Sunphotometry of the 2006–2007 aerosol optical/radiative properties at the Himalayan Nepal Climate Observatory-Pyramid (5079 m a.s.l.) 1Institute of Atmospheric Sciences and Climate CNR, Rome, Italy
2Institute of Atmospheric Sciences and Climate CNR, Bologna, Italy
3Ev-K2-CNR Organization, Bergamo, Italy
Received: 03 Dec 2009 – Published in Atmos. Chem. Phys. Discuss.: 18 Jan 2010 Abstract. In spite of being located at the heart of the highest mountain range in the
world, the Himalayan Nepal Climate Observatory (5079 m a.s.l.) at the Ev-K2-CNR
Pyramid is shown to be affected by the advection of pollution aerosols from
the populated regions of southern Nepal and the Indo-Gangetic plains. Such
an impact is observed along most of the period April 2006–March 2007
addressed here, with a minimum in the monsoon season.
Backtrajectory-analysis indicates long-range transport episodes occurring in
this year to originate mainly in the west Asian deserts. At this high
altitude site, the measured aerosol optical depth is observed to be about
one order of magnitude lower than the one measured at Ghandi College (60 m a.s.l.),
in the Indo-Gangetic basin. As for Ghandi College, and in agreement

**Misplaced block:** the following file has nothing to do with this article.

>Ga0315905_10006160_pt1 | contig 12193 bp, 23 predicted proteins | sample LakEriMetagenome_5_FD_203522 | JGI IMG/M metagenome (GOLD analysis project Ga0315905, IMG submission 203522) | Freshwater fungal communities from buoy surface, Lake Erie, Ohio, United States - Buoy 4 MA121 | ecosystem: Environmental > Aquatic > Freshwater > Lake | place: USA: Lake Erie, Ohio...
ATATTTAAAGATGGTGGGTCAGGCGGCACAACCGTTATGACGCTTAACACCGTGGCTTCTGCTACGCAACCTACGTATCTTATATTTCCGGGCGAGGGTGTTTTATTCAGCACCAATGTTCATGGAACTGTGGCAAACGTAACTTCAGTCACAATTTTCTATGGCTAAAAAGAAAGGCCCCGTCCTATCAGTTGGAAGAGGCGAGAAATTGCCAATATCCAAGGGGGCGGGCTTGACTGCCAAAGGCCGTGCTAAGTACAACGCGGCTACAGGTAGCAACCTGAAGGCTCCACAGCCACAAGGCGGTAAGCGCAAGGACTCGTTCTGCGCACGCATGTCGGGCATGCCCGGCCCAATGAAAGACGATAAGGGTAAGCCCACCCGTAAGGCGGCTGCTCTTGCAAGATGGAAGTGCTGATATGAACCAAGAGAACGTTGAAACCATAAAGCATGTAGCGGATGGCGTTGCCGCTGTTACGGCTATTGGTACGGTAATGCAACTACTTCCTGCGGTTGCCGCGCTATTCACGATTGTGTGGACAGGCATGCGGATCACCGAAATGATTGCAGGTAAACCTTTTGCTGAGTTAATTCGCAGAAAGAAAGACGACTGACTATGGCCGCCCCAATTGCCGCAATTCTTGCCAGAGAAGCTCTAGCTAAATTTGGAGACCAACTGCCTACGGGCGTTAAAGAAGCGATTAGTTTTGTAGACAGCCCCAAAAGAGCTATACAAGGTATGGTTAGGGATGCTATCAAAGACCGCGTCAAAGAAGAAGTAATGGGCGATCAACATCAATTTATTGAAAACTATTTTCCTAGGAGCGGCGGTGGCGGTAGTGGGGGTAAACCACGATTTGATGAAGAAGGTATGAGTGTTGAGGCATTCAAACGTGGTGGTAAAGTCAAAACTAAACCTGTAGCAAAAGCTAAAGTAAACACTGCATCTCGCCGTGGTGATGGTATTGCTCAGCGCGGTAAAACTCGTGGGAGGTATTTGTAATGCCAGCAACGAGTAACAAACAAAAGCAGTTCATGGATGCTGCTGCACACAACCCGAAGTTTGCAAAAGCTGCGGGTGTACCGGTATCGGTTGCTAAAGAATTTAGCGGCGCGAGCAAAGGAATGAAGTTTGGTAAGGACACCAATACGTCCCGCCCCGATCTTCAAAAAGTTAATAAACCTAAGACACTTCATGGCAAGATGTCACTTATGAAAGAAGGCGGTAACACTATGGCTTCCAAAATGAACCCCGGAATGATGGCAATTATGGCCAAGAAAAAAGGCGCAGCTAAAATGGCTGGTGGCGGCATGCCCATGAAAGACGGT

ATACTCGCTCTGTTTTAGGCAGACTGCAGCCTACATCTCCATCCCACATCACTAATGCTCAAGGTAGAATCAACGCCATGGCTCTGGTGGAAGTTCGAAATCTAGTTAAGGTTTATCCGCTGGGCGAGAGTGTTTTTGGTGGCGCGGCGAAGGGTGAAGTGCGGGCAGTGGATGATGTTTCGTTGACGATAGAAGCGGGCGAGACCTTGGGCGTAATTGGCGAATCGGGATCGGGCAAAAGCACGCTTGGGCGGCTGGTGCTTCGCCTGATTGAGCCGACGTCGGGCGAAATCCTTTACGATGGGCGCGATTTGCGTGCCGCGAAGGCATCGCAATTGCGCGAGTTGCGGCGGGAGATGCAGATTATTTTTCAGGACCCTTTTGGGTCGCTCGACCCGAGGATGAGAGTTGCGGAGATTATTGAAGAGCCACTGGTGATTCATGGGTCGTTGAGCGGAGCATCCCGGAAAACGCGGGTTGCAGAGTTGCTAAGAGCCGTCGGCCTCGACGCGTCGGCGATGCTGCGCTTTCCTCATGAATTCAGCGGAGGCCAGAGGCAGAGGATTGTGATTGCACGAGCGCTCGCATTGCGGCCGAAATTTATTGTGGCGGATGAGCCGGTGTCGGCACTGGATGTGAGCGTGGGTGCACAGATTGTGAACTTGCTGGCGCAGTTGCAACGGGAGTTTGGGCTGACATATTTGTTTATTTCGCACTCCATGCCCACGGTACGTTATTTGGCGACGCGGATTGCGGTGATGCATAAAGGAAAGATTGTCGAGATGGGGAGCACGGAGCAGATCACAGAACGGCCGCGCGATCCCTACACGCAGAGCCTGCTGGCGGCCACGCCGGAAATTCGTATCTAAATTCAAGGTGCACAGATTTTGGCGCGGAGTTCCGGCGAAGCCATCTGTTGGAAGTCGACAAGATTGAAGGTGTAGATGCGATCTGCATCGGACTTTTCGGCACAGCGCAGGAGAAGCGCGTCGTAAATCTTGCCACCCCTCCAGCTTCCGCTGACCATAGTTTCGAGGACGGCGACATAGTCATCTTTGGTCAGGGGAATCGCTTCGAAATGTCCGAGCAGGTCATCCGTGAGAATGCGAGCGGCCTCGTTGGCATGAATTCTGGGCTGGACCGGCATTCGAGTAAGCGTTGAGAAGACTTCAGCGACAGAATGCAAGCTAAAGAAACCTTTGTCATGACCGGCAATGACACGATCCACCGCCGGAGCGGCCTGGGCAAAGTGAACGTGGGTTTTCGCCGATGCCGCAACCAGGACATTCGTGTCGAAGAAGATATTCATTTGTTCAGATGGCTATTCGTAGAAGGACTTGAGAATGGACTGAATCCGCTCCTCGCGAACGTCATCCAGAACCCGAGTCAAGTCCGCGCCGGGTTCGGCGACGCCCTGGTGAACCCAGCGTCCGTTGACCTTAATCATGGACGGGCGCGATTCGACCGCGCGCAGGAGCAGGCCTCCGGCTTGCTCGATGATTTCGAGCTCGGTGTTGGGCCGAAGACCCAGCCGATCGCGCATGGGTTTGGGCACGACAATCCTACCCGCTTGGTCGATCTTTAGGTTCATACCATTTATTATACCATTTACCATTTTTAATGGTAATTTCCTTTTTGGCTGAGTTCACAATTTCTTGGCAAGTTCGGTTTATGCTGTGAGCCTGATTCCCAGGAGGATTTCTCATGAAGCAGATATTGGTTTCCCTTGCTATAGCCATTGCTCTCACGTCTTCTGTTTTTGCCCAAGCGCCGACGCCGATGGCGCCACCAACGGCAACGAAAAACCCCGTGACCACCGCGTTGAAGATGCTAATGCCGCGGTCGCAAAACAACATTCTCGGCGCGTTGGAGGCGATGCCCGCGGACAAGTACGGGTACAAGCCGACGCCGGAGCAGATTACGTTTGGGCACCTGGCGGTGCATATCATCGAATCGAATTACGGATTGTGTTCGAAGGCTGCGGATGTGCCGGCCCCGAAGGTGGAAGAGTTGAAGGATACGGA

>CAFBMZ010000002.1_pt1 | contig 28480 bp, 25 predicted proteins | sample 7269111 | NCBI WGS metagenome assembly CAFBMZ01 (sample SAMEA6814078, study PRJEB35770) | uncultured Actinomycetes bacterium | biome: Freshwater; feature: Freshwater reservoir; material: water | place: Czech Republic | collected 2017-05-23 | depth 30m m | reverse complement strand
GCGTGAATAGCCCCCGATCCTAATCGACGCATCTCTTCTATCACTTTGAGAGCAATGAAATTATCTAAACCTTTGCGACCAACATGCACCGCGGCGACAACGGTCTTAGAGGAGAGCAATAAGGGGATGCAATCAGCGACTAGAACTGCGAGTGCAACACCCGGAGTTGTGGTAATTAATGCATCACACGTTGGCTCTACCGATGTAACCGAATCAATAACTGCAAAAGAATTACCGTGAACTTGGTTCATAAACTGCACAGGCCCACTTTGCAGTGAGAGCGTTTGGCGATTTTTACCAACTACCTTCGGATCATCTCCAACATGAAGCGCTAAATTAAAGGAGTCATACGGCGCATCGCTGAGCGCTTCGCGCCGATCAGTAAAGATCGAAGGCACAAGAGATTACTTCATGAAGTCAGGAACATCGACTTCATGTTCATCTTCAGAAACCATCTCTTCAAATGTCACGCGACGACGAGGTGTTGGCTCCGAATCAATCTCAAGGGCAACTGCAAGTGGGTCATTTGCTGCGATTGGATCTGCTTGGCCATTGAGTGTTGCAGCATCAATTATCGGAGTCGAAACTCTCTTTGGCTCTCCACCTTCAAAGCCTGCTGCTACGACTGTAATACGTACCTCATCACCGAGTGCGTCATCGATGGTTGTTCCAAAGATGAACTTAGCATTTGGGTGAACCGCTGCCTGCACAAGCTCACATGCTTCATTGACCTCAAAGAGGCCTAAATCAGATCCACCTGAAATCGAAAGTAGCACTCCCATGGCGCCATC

with the in situ ground observations at the Pyramid, the fine mode aerosol
optical depth maximizes during winter and minimizes in the monsoon season.
Conversely, total optical depth maximizes during the monsoon due to the
occurrence of elevated, coarse particle layers. Possible origins of these
particles are wind erosion from the surrounding peaks and hydrated/cloud-processed aerosols.
Assessment of the aerosol radiative forcing is then expected to be hampered
by the presence of these high altitude particle layers, which impede an
effective, continuous measurement of anthropogenic aerosol radiative
properties from sky radiance inversions and/or ground measurements alone.
Even though the retrieved absorption coefficients of pollution aerosols were
rather large (single scattering albedo of the order of 0.6–0.9 were observed
in the month of April 2006), the corresponding low optical depths (~0.03
at 500 nm) are expected to limit the relevant radiative forcing.
Still, the high specific forcing of this aerosol and its capability of
altering snow surface albedo provide good reasons for continuous monitoring.
Revised: 01 Oct 2010 – Accepted: 17 Nov 2010 – Published: 29 Nov 2010
Citation: Gobbi, G. P., Angelini, F., Bonasoni, P., Verza, G. P., Marinoni, A., and Barnaba, F.: Sunphotometry of the 2006–2007 aerosol optical/radiative properties at the Himalayan Nepal Climate Observatory-Pyramid (5079 m a.s.l.), Atmos. Chem. Phys., 10, 11209-11221, doi:10.5194/acp-10-11209-2010, 2010.